In an interview on Inside the Actor's Studio, Robert Downey Jr. said that while preparing for the movie he watched all of Charlie Chaplin's movies. When asked what how he felt about them he said, "They scared the hell out of me."
During the scene when Chaplin is at work on Shoulder Arms (1918) he asks his cameraman Roland Totheroh how the light is. Totheroh (and the rest of the crew) replies 'better down at Barney's bar'. This was the signal for production to end for the day - the 'light' Chaplin was referring to was the light beer served at Barney Oldfield's bar, which was the favourite drink and hangout for the crew after filming.
Kevin Kline was originally considered by Richard Attenborough to play Chaplin. Kline originally turned down the role of Douglas Fairbanks because his child had just been born. Attenborough agreed to delay the shooting of Kline's scenes for a month.
Originally called "Charlie", as he was known among his friends and family. The makers of the Cliff Robertson movie Charly (1968). complained that the title would lead to confusion with their movie, so the film had to be renamed to "Chaplin".
Director Richard Attenborough turned down many film roles because of obligations to the pictures he had directed. Due to the post-production and promotion of this film, he almost had to do so again when Steven Spielberg offered him the role of John Hammond in Jurassic Park (1993). However, unlike many other film directors, Spielberg offered to move his production schedule to accommodate Attenborough.
In real life, Chaplin's eyes were reportedly very strikingly blue by those who knew him, but in the movie Robert Downey Jr's are a darker; medium brown/green. (They look dark brown at first glance, but the brighter lighting of his face in "Restoration" reveals a much lighter honey/syrup color with hints of green.)
When Chaplin arrives in Hollywood (to join Mack Sennett) a film is being made. Chaplin joins in and improvises a complex scene. This is actually the final chase sequence from The Adventurer (1917). The location for the last shots of the opening sequence of the same film are used when Chaplin takes Oona Chaplin on a tour of his old haunts just before they leave for Europe.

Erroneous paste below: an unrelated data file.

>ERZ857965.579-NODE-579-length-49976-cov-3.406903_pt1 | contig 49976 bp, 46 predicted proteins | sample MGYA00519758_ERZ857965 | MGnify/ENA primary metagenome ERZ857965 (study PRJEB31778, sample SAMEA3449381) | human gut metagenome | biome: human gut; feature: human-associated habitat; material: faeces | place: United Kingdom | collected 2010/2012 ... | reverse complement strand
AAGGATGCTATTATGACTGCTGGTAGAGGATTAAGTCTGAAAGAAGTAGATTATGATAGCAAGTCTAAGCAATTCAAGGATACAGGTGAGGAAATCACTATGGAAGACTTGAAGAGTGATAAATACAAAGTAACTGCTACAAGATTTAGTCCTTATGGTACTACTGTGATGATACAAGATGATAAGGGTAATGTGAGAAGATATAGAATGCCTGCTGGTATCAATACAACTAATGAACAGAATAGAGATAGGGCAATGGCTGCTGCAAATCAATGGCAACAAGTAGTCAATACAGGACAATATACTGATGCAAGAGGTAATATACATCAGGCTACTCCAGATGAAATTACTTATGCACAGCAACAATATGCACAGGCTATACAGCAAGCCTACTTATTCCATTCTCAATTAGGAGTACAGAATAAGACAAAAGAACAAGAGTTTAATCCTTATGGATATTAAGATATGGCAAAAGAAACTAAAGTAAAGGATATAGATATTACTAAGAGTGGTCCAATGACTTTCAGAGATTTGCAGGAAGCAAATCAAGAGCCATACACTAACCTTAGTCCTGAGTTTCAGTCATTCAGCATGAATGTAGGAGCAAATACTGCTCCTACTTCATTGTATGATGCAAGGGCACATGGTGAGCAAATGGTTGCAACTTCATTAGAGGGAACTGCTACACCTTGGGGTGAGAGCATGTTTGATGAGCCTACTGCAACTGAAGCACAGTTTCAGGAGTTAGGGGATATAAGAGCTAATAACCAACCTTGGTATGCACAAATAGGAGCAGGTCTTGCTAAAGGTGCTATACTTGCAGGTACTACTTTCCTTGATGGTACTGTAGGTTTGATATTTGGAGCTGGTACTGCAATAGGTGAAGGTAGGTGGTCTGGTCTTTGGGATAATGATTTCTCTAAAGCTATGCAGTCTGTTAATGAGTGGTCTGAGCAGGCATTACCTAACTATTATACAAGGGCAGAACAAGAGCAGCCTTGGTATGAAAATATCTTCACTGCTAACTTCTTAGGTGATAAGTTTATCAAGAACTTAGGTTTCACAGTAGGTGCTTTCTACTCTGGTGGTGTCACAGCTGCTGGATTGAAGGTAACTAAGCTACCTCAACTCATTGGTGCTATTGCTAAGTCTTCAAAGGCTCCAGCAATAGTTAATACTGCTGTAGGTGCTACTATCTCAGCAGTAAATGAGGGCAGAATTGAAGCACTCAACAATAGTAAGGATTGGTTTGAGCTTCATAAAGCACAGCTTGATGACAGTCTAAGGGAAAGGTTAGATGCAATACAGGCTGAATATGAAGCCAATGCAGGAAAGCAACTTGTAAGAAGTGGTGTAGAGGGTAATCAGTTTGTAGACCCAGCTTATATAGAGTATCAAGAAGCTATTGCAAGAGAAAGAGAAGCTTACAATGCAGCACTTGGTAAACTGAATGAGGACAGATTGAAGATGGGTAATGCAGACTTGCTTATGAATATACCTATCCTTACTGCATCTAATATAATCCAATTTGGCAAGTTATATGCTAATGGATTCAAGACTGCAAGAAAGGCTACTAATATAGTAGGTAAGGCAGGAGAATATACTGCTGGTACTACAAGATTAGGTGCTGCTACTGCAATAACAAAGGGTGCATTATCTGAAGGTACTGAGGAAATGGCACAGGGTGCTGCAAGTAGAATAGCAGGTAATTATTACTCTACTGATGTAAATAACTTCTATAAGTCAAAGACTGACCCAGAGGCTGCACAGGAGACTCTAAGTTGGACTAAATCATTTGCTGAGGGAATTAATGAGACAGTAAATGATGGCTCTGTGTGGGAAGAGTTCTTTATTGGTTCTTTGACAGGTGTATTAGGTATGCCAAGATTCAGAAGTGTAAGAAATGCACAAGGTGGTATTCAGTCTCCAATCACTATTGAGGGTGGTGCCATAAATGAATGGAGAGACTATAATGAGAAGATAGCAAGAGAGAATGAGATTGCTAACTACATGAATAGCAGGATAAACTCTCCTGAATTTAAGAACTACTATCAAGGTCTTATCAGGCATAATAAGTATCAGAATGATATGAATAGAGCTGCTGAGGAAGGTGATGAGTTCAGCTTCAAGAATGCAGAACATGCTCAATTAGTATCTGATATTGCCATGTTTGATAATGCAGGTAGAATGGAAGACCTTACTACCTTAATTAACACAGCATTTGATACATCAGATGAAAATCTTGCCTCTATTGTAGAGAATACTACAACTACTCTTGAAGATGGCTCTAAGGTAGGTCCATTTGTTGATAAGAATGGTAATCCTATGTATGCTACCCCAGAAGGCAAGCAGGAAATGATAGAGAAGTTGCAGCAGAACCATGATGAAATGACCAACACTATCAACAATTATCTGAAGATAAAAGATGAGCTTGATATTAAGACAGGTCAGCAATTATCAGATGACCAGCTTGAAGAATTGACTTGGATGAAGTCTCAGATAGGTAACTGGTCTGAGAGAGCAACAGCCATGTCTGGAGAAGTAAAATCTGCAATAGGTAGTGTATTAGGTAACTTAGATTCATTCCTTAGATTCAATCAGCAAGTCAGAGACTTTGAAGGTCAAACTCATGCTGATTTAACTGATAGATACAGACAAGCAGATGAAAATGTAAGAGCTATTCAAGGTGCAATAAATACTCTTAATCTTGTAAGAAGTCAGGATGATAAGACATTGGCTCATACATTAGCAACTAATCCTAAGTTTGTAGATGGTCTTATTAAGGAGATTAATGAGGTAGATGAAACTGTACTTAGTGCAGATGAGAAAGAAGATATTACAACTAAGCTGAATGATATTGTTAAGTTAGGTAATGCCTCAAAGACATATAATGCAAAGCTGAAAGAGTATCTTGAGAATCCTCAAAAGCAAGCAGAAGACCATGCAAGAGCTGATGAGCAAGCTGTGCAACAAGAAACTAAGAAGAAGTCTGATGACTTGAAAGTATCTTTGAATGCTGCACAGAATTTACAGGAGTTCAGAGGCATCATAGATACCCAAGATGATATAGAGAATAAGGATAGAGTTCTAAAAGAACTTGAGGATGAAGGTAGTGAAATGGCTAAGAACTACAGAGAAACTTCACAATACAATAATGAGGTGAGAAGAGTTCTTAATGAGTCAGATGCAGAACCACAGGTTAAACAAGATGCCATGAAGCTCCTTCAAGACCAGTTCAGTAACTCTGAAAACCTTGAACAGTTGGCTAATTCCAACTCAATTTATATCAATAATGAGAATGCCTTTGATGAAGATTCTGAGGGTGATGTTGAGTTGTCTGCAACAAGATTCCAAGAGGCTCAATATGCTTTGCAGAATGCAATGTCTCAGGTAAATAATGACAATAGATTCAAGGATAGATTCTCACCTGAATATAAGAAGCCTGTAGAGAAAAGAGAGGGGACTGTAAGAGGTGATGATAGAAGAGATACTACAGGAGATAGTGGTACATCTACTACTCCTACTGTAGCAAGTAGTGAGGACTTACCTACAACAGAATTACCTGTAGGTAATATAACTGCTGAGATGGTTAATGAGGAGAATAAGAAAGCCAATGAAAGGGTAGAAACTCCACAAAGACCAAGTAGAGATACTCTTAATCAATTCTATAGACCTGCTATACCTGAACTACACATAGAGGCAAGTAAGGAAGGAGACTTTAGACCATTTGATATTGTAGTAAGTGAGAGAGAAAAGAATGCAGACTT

Bryan Forbes's discarded script had a different beginning and focused on some darker elements of Chaplin's life and personality. Although his script was not used, the WGA ruled that Forbes got writing credit because much of the film's framework was derived from his script.
While researching his role, Robert Downey Jr.' visited the Museum of the Moving Image in London and persuaded the staff to let him try on one of Chaplin's actual Little Tramp suits and boots. The latter fit him perfectly, and he found cigar stub in one of the pockets, which he subsequently treasured.
Although Roland Totheroh is depicted in this film to have worked with Chaplin at Keystone in 1914, it was not until a year later that the two began their working relationship that was to last 37 years from 1915 until Chaplin was exiled from the United States in 1952.
The film was originally to be distributed by Universal, but the studio wanted a bigger name in the starring role than Robert Downey Jr., preferring Dustin Hoffman or Billy Crystal. When Richard Attenborough refused to comply, the movie was put into turnaround and a new producer had to be found. Mario Kassar agreed to take the reigns, but demanded that the film include the latter part of Chaplin's life in Switzerland. William Goldman was then brought in to write these new sequences.